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Ziphares assures him there is no danger, and intreats to be left to himself, The faithful old soldier then deals more plainly with him:
"Arch. Ah, prince, you cannot hide
Arch. I care not; spite of all that you can do,
In justice to Monima, the tender and gentle Monima, we cannot quit this play without giving her reply to Mithridates, who still affected to regard their nuptials as only suspended, when, to pursue his designs on Semandra, he requests her absence under pretence of public business.
"Affairs of state
Mon. Say, the affairs of love.
Little can be said for Ctzsar Borgia. Villanies and murders are most wantonly and revoltingly accumulated in it. There is no relief. We seem to be invited to a Pandemonian revel, where the dagger is your only carving knife, and goblets of poison are the only drink that circulates. A withering curse is a common salutation. Machiavel is the master plotter, and he is represented as particularly addicted to such figures of speech.
"Now by your wrongs, that turn my heart to steel,
In a calmer mood, he philosophizes thus:
"The dead are only happy, and the dying:
The speech which follows this, even though it has the disadvantage of reminding us of Hermia and Helena, is, notwithstanding, beautiful:
"In their non-age
Borgia, when about to fight his junior brother, Palante, thus laments their disparity:
"O that I had
Their combat was for Bellamira; who, though devotedly attached to the younger, is compelled to marry the elder brother. Her effort to allay his jealousy, and his delight at the
VOL. III. PART II. T t
t prospect of possessing her heart as well as her person, shall finish our quotations from this play.
"Bella. Noble Borgia, hear me!
0 such sw«et words ne'er fell from that fair mouth
Bella. If you call back
1 swear, thus sinking on your feet, I swear
Borg. Go on, go on; I swear the wind is turn'd,
Bella. I will hereafter
Borg. O my heart's joy! Rise, Bellamira, rise.
O happy night!
Be constant, Bellamira,to thy vows;
Lucius Junius Brutus was a favourite of the author's, and what does not always happen, it deserved to be so. He was better mounted than usual, and Pegasus did not run away with him. The play was not successful, and he consoled himself with the reflection that Jonson's Catiline met no better fate; "nay, Shakespear's Brutus with much ado beat himself into the heads of a blockish age:" so, though he " was troubled for his dumb play like a father for his dead child," he also felt the paternal pride of the mourner, who would not have exchanged his dead son for any living son in Christendom. Though triumphal honours were denied him, he was conscious of having achieved a conquest, and one of no ordinary difficulty. "There are some subjects (he says, in the dedication,) that require but half the strength of a great poet; but when Greece or Old Rome come in play, the nature, wit, and vigour of foremost Shakespear, the judgement and force of Jonson, with all his borrowed mastery from the ancients, will scarce suffice for so terrible a grapple. The poet must elevate his fancy with the mightiest imagination, he must run back so many hundred years, take a just prospect of the spirit of those times without the least thought of ours; for, if his eye should swerve so low, his muse will grow giddy with the vastness of the distance, fall at once, and for ever lose the majesty of the first design.—There must be no dross through the whole mass, the furnace must be justly heated, and the bullion stamped with an unerring hand. In such a writing there must be greatness of thought without bombast, remoteness without monstrousness, virtue armed with severity, not in iron bodies—solid wit without modern affectation, speaking out without straining the voice or cracking the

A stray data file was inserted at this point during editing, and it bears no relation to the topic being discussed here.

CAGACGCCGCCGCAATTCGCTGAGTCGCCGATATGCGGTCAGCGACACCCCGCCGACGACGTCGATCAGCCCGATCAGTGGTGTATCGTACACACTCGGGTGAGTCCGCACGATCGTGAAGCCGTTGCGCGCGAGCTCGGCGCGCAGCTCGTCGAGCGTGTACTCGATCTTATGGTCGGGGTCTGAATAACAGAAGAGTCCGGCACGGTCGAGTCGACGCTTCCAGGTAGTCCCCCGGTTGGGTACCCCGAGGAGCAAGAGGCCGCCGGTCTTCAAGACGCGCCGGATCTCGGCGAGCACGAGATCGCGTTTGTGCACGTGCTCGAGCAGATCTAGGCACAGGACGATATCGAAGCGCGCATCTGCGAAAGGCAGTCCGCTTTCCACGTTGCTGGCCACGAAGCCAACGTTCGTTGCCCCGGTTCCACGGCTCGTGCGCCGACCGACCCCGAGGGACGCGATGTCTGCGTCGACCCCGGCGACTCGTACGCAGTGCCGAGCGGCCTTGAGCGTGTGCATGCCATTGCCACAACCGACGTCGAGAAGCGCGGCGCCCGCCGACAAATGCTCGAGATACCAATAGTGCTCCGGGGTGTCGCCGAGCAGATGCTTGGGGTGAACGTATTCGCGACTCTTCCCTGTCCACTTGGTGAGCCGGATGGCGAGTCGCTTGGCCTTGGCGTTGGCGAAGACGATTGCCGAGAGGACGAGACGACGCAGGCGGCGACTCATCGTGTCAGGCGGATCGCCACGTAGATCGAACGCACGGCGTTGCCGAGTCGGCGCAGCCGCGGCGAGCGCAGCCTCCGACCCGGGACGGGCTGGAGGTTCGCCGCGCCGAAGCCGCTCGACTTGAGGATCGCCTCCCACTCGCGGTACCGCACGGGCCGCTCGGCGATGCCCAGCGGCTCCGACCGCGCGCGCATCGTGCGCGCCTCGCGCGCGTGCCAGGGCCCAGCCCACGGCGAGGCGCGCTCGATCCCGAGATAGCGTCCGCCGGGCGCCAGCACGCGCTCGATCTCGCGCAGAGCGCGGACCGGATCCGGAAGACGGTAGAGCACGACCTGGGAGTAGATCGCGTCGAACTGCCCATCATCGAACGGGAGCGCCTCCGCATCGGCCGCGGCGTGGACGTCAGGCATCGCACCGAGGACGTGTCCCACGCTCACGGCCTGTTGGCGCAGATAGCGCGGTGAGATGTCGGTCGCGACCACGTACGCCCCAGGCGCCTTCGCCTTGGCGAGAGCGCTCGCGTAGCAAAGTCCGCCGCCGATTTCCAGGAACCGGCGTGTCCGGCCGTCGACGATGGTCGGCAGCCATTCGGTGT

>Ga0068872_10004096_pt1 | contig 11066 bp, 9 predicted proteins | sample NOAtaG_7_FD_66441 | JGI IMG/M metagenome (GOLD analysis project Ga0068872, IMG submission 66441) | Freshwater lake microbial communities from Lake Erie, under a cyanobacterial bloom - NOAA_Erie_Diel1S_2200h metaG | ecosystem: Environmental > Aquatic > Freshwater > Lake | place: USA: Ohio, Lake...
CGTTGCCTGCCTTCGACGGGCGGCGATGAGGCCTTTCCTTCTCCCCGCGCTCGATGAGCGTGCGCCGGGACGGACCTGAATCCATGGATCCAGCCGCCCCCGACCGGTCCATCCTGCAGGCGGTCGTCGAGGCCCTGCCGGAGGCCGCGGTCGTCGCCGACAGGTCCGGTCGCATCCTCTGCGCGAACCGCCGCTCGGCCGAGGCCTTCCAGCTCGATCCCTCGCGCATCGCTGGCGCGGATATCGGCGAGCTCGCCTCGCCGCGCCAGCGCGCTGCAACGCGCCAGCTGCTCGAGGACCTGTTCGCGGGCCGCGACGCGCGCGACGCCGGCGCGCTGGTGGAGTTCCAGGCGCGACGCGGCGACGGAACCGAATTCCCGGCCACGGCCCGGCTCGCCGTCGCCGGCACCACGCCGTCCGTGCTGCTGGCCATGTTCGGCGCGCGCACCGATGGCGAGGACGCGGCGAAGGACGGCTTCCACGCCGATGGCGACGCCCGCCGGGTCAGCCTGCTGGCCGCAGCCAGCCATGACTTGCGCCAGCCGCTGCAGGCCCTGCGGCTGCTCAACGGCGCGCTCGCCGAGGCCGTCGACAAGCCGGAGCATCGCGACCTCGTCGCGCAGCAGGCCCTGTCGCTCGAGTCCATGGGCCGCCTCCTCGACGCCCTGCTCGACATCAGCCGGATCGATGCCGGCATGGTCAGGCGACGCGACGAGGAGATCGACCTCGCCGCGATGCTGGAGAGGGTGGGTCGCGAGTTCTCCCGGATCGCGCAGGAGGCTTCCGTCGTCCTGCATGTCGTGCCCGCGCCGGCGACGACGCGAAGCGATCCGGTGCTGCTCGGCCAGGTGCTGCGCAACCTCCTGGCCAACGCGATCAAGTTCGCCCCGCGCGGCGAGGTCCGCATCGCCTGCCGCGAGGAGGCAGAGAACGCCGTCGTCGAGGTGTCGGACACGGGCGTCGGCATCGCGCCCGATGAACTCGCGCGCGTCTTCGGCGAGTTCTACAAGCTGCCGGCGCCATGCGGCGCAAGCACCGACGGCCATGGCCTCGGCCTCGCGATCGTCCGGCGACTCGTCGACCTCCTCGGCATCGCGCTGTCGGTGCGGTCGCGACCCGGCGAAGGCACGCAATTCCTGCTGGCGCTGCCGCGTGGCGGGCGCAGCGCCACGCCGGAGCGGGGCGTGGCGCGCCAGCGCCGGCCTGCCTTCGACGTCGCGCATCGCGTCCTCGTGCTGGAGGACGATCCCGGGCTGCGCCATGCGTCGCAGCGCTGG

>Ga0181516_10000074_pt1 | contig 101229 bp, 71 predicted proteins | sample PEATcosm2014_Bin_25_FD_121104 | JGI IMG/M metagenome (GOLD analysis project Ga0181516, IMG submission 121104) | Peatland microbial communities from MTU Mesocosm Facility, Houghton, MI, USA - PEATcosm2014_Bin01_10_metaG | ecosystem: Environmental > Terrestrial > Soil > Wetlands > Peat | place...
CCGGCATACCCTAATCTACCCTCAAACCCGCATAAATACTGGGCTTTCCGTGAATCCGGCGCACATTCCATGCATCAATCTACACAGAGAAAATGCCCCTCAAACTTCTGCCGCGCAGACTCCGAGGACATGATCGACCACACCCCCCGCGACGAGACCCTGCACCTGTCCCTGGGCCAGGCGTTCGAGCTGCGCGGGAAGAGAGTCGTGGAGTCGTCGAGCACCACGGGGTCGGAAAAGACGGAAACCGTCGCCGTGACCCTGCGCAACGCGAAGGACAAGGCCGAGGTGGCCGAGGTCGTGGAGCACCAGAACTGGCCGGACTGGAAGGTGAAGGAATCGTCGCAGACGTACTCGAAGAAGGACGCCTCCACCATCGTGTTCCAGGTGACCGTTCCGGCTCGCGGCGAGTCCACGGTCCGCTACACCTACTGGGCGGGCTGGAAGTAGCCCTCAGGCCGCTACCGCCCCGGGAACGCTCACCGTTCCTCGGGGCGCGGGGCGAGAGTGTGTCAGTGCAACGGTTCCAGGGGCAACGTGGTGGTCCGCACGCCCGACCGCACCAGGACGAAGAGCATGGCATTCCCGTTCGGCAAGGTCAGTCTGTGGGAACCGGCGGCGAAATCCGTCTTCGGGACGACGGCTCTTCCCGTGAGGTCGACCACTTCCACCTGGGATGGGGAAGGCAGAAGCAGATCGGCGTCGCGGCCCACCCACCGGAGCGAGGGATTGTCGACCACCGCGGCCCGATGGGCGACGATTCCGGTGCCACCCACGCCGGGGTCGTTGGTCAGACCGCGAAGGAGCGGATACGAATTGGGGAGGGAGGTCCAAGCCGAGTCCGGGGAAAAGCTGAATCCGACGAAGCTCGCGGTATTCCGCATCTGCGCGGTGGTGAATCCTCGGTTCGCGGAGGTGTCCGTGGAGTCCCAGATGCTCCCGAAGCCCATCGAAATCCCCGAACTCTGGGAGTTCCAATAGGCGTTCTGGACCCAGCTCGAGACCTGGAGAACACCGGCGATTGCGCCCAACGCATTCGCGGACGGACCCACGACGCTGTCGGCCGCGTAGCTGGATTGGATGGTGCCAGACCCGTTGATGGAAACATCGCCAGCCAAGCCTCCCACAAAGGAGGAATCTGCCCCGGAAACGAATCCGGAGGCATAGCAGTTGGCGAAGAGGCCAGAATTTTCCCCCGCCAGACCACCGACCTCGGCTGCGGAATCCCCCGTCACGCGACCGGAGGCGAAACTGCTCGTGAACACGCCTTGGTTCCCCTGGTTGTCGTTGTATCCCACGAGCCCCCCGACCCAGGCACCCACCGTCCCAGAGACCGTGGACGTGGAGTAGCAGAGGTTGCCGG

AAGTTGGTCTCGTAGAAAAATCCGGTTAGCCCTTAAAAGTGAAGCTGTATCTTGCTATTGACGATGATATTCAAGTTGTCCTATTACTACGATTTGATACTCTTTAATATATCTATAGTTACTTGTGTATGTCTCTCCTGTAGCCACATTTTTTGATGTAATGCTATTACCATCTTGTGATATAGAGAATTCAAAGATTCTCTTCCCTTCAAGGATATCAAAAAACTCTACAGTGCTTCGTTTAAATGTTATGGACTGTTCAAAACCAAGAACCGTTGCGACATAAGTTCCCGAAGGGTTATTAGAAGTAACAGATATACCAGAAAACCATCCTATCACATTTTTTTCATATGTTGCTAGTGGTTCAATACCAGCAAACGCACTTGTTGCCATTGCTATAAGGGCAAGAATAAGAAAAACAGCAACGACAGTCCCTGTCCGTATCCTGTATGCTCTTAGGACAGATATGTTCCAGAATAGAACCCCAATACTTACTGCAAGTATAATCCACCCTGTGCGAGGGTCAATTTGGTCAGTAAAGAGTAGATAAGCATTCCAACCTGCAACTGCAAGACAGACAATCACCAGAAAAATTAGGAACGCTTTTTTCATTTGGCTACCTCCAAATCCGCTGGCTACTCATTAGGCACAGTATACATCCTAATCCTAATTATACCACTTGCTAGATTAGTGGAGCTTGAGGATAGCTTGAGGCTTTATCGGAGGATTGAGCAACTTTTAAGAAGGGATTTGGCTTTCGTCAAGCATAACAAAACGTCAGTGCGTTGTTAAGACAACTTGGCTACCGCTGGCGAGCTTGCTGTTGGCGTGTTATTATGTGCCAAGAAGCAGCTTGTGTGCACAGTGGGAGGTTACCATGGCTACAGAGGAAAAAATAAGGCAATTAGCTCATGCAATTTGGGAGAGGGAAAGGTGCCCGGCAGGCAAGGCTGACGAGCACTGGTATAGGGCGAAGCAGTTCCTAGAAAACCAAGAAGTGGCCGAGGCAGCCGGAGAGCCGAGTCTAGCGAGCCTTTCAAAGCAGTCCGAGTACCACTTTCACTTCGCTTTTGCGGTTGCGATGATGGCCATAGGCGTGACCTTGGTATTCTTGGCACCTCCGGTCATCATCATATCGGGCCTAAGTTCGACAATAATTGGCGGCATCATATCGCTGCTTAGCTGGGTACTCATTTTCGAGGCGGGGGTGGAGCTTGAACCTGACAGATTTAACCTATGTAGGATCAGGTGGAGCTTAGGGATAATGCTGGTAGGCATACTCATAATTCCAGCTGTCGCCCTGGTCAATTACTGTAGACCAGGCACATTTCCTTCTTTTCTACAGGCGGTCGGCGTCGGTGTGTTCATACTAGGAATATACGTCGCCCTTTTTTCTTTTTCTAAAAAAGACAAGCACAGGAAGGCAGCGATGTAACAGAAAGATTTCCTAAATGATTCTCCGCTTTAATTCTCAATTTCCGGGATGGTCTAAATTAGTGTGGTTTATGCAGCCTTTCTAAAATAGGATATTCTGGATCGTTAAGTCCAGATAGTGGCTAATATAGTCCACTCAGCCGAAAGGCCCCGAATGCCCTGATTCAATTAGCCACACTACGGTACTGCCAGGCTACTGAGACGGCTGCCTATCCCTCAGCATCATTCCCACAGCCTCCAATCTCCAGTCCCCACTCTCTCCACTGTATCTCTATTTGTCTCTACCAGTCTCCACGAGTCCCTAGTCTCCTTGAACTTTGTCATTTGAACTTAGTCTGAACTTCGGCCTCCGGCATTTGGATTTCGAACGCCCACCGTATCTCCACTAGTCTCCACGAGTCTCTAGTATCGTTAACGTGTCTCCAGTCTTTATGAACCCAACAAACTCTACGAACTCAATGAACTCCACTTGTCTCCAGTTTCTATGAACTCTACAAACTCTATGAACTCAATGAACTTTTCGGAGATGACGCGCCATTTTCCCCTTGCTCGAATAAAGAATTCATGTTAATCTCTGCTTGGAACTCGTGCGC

t lungs." Such was the bow of Ulysses, with which he aspired to shoot; and it must be allowed to have bent in his hands. He has produced no play in which there is less to offend, or more to praise. The awful conflicts in the soul of the paternal judge; the earthquakes of his heart, but which affect his patriotic determination no more than the convulsions of the world do the steady motion of the celestial bodies, or the decrees of fate, are painted with a noble and generally a successful daring. The contrasted characters of his sons are in fine relief to each other; and the fond, foreboding, generous, and devoted Teraminta, the illegitimate daughter of Tarquin, and the bride of Titus, beams upon the scene "like the midnight moon upon a murder." The play opens on her bridal morning, the morning after the fatal night at Collatia. Titus remonstrates with her:
"O Teraminta, why this face of tears?
Returning from the marriage, Titus encounters Brutus, whose assumed idiocy has been exhibited in a scene or two, but who is resolved to throw it off", and take advantage of the last atrocity of Sextus Tarquin to effect the liberation of Rome.
"As from night's womb the glorious day breaks forth
The tale of Lucrece, the vow on her bloody poniard to expel the family of Tarquin which Brutus imposes himself, and his ap